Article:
ATM theft – Why steal the cookie when you can steal the cookie jar?
The theft of ATMs is yet another crime that continues to plague our industry. This includes the rise of cyber threats to ATMs, such as skimming, shimming, cash-out and jackpotting, as well as the age-old technique of crash and grab the whole ATM.
And, just as criminals are using advanced technology to circumvent cyber controls, they are using more equipment, sometimes heavy machinery, and more resources to make a quick getaway. I heard about one recent ATM theft in Texas that involved seven criminals and heavy machinery; the ATM was stolen in 36 seconds. Most are easily in and out in less than two minutes.
Criminals try twice a week on average to steal machines around Dallas, according to the Dallas Morning News. They have hit convenience stores, hotels, gas stations, pharmacies and restaurants in all sections of the city. The New York Post earlier this year reported on a gang of ATM bandits who stole 73 machines over 12 months, netting hundreds of thousands of dollars.
There aren’t a whole lot of statistics on ATM theft in America but using a very conservative assumption of 50 ATM thefts per day nationwide and allowing $2,500 for the ATM and $10,000 for repairs and loss of business, the cost of crash and grab theft comes to $625,000 per day, $19 million per month, $228 million per year, according to ATM Marketplace. And that’s just property loss.
According to the article, the total does not account for the theft of cash from the machine itself. Assume a modest $1,000 for each theft and you rack up another $18 million in losses. Add to this the estimated $4.5 million from bank attacks, and the total annual loss from crash-n-grab ram raid thefts in the U.S. comes to a hefty quarter of a billion dollars.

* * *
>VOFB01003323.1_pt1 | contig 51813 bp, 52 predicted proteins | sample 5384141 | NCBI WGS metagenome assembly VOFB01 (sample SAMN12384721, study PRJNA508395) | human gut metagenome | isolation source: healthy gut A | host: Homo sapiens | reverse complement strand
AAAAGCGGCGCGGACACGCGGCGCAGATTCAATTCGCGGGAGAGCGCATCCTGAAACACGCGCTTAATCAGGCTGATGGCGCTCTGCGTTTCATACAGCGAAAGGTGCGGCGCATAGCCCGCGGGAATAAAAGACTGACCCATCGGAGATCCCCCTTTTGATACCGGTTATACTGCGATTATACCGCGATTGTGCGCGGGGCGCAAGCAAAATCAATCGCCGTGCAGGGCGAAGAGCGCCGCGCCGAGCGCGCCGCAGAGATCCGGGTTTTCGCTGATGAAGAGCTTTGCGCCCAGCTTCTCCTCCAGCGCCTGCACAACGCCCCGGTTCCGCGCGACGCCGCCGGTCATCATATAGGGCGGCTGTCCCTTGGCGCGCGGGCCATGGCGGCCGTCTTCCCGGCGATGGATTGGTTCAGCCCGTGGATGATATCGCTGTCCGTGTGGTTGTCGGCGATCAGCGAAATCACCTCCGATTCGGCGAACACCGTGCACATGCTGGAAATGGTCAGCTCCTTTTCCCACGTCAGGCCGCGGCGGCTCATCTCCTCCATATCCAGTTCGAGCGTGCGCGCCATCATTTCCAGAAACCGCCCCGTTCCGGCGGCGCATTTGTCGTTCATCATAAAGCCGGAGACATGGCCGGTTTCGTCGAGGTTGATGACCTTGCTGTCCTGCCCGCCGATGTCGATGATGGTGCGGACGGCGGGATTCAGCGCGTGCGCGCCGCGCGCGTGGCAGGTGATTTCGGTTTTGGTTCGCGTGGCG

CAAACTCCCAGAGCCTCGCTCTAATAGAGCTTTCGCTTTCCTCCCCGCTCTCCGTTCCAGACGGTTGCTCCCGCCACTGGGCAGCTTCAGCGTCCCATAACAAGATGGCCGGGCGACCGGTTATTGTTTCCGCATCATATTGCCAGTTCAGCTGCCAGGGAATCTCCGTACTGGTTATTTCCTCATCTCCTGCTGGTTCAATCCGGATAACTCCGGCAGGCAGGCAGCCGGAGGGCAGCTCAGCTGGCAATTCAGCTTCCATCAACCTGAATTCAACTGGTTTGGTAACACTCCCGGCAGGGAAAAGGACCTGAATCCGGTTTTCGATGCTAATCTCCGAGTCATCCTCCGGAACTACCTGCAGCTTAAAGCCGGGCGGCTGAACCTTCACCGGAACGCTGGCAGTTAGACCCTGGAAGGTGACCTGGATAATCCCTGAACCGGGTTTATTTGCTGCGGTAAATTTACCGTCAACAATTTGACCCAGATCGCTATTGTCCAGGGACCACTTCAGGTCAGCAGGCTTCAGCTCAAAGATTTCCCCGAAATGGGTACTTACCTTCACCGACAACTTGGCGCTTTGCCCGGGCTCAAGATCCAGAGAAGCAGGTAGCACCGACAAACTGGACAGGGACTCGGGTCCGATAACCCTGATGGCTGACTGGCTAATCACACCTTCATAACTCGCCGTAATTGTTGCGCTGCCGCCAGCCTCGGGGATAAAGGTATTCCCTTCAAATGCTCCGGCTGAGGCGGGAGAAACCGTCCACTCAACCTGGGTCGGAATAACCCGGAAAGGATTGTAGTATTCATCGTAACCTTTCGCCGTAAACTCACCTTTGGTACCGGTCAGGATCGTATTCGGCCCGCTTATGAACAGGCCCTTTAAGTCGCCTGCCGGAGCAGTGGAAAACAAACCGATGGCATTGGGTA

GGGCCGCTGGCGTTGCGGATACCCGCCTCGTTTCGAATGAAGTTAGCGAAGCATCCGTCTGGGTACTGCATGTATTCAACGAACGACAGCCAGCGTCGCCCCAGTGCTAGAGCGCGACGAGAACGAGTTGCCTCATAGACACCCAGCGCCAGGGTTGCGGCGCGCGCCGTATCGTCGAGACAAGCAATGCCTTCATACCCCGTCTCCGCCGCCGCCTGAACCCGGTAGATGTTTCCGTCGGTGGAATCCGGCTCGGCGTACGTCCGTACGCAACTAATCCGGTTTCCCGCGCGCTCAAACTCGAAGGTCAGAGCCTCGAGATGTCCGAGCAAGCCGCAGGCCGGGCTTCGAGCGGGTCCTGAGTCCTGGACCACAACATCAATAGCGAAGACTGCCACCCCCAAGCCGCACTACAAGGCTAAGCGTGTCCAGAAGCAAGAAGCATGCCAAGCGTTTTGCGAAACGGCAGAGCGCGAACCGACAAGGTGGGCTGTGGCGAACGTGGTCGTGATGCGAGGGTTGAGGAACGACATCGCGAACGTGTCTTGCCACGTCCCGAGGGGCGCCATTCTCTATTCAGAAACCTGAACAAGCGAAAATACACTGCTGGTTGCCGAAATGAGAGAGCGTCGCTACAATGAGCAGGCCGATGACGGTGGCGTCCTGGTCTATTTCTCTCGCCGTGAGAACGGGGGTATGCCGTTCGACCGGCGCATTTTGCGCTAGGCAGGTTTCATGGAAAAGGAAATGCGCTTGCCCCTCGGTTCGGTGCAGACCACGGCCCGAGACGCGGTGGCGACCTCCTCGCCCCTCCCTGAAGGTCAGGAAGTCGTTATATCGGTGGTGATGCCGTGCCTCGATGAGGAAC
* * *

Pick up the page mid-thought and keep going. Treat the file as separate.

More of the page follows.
As with many crimes, there is the danger of escalation. Many of these events are carried out while employees are working in the store.
Prevention is key
According to Shawn Scott with the Robbery Investigators of Texas, the Houston and Dallas-Fort Worth metro areas have been hit extremely hard. Crimes vary from theft of the entire ATM or burglary of the ATM. These crimes are not exclusive to the larger metropolitan areas as these offenses are also occurring in rural areas. Financial institutions along with retail establishments are being targeted.
These types of crimes can be almost impossible to eliminate but potential victims may benefit from hardening their target. Scott suggests the following measures:
- Ensure adequate lighting covers the ATM, especially when the ATM is in a secluded area of an institution.
- Ensure the institution maintains quality exterior digital surveillance with proper positioning and coverage.
- Consider placing exterior signage at the institution’s entrance/exits, announcing the existence of exterior digital surveillance and real time monitoring.
- Consider audible alarms, tracking devises and additional internal/external locking mechanisms that may be utilized for the ATM.
- Consider making the ATM inaccessible during the early morning. This may possibly be accomplished by positioning or parking a vehicle in front of the ATM.